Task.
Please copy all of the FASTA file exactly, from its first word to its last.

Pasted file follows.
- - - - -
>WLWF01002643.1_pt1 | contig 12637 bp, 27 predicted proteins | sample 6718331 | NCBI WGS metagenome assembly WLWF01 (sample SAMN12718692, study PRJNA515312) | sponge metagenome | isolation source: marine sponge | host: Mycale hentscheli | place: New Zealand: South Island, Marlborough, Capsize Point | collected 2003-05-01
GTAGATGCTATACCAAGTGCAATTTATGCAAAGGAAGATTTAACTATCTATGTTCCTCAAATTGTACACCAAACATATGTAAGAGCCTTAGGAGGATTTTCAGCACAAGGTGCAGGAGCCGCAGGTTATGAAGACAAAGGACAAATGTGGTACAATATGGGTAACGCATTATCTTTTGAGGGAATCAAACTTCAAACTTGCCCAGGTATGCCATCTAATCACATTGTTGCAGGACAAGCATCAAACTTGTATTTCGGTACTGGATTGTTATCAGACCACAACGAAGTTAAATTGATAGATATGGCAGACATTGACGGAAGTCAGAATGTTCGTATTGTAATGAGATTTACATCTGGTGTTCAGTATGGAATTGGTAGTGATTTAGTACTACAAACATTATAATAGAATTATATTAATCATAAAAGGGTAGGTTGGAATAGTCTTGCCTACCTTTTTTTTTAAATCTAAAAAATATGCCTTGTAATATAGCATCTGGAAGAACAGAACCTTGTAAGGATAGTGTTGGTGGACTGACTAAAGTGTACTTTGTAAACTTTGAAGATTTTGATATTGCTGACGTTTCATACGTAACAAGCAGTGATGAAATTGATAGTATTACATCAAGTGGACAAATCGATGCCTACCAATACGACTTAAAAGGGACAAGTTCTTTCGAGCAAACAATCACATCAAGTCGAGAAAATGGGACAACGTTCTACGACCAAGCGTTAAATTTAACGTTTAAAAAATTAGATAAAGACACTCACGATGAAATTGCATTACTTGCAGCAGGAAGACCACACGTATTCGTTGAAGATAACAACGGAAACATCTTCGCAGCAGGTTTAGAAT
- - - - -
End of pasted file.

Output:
>WLWF01002643.1_pt1 | contig 12637 bp, 27 predicted proteins | sample 6718331 | NCBI WGS metagenome assembly WLWF01 (sample SAMN12718692, study PRJNA515312) | sponge metagenome | isolation source: marine sponge | host: Mycale hentscheli | place: New Zealand: South Island, Marlborough, Capsize Point | collected 2003-05-01
GTAGATGCTATACCAAGTGCAATTTATGCAAAGGAAGATTTAACTATCTATGTTCCTCAAATTGTACACCAAACATATGTAAGAGCCTTAGGAGGATTTTCAGCACAAGGTGCAGGAGCCGCAGGTTATGAAGACAAAGGACAAATGTGGTACAATATGGGTAACGCATTATCTTTTGAGGGAATCAAACTTCAAACTTGCCCAGGTATGCCATCTAATCACATTGTTGCAGGACAAGCATCAAACTTGTATTTCGGTACTGGATTGTTATCAGACCACAACGAAGTTAAATTGATAGATATGGCAGACATTGACGGAAGTCAGAATGTTCGTATTGTAATGAGATTTACATCTGGTGTTCAGTATGGAATTGGTAGTGATTTAGTACTACAAACATTATAATAGAATTATATTAATCATAAAAGGGTAGGTTGGAATAGTCTTGCCTACCTTTTTTTTTAAATCTAAAAAATATGCCTTGTAATATAGCATCTGGAAGAACAGAACCTTGTAAGGATAGTGTTGGTGGACTGACTAAAGTGTACTTTGTAAACTTTGAAGATTTTGATATTGCTGACGTTTCATACGTAACAAGCAGTGATGAAATTGATAGTATTACATCAAGTGGACAAATCGATGCCTACCAATACGACTTAAAAGGGACAAGTTCTTTCGAGCAAACAATCACATCAAGTCGAGAAAATGGGACAACGTTCTACGACCAAGCGTTAAATTTAACGTTTAAAAAATTAGATAAAGACACTCACGATGAAATTGCATTACTTGCAGCAGGAAGACCACACGTATTCGTTGAAGATAACAACGGAAACATCTTCGCAGCAGGTTTAGAAT